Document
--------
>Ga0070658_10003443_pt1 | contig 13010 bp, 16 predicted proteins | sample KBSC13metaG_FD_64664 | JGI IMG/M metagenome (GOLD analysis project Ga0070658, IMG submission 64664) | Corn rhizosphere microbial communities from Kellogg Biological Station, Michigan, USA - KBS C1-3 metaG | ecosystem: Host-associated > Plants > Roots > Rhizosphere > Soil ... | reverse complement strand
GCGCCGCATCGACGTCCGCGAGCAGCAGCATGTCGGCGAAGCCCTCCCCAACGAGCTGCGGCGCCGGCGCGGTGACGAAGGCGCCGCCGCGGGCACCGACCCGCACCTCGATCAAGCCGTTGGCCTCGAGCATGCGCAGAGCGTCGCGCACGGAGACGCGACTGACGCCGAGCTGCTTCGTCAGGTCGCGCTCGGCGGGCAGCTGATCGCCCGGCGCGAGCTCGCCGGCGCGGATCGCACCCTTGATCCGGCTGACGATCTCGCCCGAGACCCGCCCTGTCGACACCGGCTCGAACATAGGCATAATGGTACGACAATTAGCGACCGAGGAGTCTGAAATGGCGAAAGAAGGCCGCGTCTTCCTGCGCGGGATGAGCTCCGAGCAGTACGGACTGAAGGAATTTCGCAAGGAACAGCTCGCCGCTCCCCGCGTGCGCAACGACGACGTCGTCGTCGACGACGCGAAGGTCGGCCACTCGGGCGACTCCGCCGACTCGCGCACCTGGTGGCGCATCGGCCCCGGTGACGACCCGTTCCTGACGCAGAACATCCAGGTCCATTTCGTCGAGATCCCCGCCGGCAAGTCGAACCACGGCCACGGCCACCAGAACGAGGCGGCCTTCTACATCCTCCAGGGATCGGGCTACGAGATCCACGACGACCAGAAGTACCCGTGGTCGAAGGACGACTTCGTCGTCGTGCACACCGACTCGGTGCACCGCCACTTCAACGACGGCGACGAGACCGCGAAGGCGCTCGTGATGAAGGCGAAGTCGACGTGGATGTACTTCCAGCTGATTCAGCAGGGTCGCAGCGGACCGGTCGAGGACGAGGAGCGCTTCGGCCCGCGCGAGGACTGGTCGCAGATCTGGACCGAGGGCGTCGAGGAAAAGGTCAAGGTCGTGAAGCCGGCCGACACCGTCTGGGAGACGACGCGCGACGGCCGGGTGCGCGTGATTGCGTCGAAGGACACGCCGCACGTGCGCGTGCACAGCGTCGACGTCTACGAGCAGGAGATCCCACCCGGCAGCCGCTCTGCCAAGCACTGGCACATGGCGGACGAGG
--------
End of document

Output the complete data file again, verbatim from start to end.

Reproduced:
>Ga0070658_10003443_pt1 | contig 13010 bp, 16 predicted proteins | sample KBSC13metaG_FD_64664 | JGI IMG/M metagenome (GOLD analysis project Ga0070658, IMG submission 64664) | Corn rhizosphere microbial communities from Kellogg Biological Station, Michigan, USA - KBS C1-3 metaG | ecosystem: Host-associated > Plants > Roots > Rhizosphere > Soil ... | reverse complement strand
GCGCCGCATCGACGTCCGCGAGCAGCAGCATGTCGGCGAAGCCCTCCCCAACGAGCTGCGGCGCCGGCGCGGTGACGAAGGCGCCGCCGCGGGCACCGACCCGCACCTCGATCAAGCCGTTGGCCTCGAGCATGCGCAGAGCGTCGCGCACGGAGACGCGACTGACGCCGAGCTGCTTCGTCAGGTCGCGCTCGGCGGGCAGCTGATCGCCCGGCGCGAGCTCGCCGGCGCGGATCGCACCCTTGATCCGGCTGACGATCTCGCCCGAGACCCGCCCTGTCGACACCGGCTCGAACATAGGCATAATGGTACGACAATTAGCGACCGAGGAGTCTGAAATGGCGAAAGAAGGCCGCGTCTTCCTGCGCGGGATGAGCTCCGAGCAGTACGGACTGAAGGAATTTCGCAAGGAACAGCTCGCCGCTCCCCGCGTGCGCAACGACGACGTCGTCGTCGACGACGCGAAGGTCGGCCACTCGGGCGACTCCGCCGACTCGCGCACCTGGTGGCGCATCGGCCCCGGTGACGACCCGTTCCTGACGCAGAACATCCAGGTCCATTTCGTCGAGATCCCCGCCGGCAAGTCGAACCACGGCCACGGCCACCAGAACGAGGCGGCCTTCTACATCCTCCAGGGATCGGGCTACGAGATCCACGACGACCAGAAGTACCCGTGGTCGAAGGACGACTTCGTCGTCGTGCACACCGACTCGGTGCACCGCCACTTCAACGACGGCGACGAGACCGCGAAGGCGCTCGTGATGAAGGCGAAGTCGACGTGGATGTACTTCCAGCTGATTCAGCAGGGTCGCAGCGGACCGGTCGAGGACGAGGAGCGCTTCGGCCCGCGCGAGGACTGGTCGCAGATCTGGACCGAGGGCGTCGAGGAAAAGGTCAAGGTCGTGAAGCCGGCCGACACCGTCTGGGAGACGACGCGCGACGGCCGGGTGCGCGTGATTGCGTCGAAGGACACGCCGCACGTGCGCGTGCACAGCGTCGACGTCTACGAGCAGGAGATCCCACCCGGCAGCCGCTCTGCCAAGCACTGGCACATGGCGGACGAGG